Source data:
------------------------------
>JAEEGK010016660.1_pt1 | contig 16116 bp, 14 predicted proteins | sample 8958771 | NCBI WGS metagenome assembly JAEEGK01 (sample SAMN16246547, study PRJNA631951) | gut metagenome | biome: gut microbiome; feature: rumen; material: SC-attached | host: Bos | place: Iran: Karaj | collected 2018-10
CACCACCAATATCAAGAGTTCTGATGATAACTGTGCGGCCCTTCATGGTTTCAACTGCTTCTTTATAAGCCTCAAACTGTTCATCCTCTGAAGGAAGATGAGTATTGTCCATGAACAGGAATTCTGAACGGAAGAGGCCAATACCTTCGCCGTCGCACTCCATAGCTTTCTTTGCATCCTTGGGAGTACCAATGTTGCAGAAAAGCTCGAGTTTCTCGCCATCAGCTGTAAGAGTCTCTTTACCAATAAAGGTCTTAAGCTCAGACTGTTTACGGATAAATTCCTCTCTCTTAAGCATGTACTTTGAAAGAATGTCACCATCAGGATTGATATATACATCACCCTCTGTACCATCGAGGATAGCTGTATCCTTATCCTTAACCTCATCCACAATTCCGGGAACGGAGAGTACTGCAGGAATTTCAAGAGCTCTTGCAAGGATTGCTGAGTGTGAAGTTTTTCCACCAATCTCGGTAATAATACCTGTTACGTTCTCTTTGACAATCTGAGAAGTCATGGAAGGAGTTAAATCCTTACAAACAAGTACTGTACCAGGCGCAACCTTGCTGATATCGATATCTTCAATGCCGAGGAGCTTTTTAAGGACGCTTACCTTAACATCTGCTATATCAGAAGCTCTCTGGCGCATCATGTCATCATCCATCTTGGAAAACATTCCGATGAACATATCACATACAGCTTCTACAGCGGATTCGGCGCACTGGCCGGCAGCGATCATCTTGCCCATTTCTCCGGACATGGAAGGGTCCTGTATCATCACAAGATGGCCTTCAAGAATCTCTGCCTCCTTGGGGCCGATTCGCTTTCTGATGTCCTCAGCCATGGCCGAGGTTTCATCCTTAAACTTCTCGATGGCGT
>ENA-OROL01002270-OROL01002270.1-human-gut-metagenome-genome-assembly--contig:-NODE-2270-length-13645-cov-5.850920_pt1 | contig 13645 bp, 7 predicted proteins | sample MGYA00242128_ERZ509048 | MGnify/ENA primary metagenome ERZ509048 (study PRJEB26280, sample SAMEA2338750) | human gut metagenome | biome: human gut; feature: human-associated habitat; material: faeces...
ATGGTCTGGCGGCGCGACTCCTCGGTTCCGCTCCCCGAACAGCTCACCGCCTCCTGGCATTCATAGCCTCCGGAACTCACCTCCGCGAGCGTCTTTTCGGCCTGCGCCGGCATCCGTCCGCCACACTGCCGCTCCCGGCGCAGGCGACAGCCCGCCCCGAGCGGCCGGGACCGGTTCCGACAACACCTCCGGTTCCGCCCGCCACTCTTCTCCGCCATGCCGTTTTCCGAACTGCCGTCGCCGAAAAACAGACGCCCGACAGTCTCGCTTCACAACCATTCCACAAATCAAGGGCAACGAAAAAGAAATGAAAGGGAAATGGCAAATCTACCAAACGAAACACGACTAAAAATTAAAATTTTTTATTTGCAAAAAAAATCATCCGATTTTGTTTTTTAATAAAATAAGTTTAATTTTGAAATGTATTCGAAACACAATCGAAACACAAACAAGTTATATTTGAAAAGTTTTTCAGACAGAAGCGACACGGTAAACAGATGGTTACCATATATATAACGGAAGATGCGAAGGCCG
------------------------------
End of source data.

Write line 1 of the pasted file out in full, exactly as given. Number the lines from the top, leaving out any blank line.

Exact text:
>JAEEGK010016660.1_pt1 | contig 16116 bp, 14 predicted proteins | sample 8958771 | NCBI WGS metagenome assembly JAEEGK01 (sample SAMN16246547, study PRJNA631951) | gut metagenome | biome: gut microbiome; feature: rumen; material: SC-attached | host: Bos | place: Iran: Karaj | collected 2018-10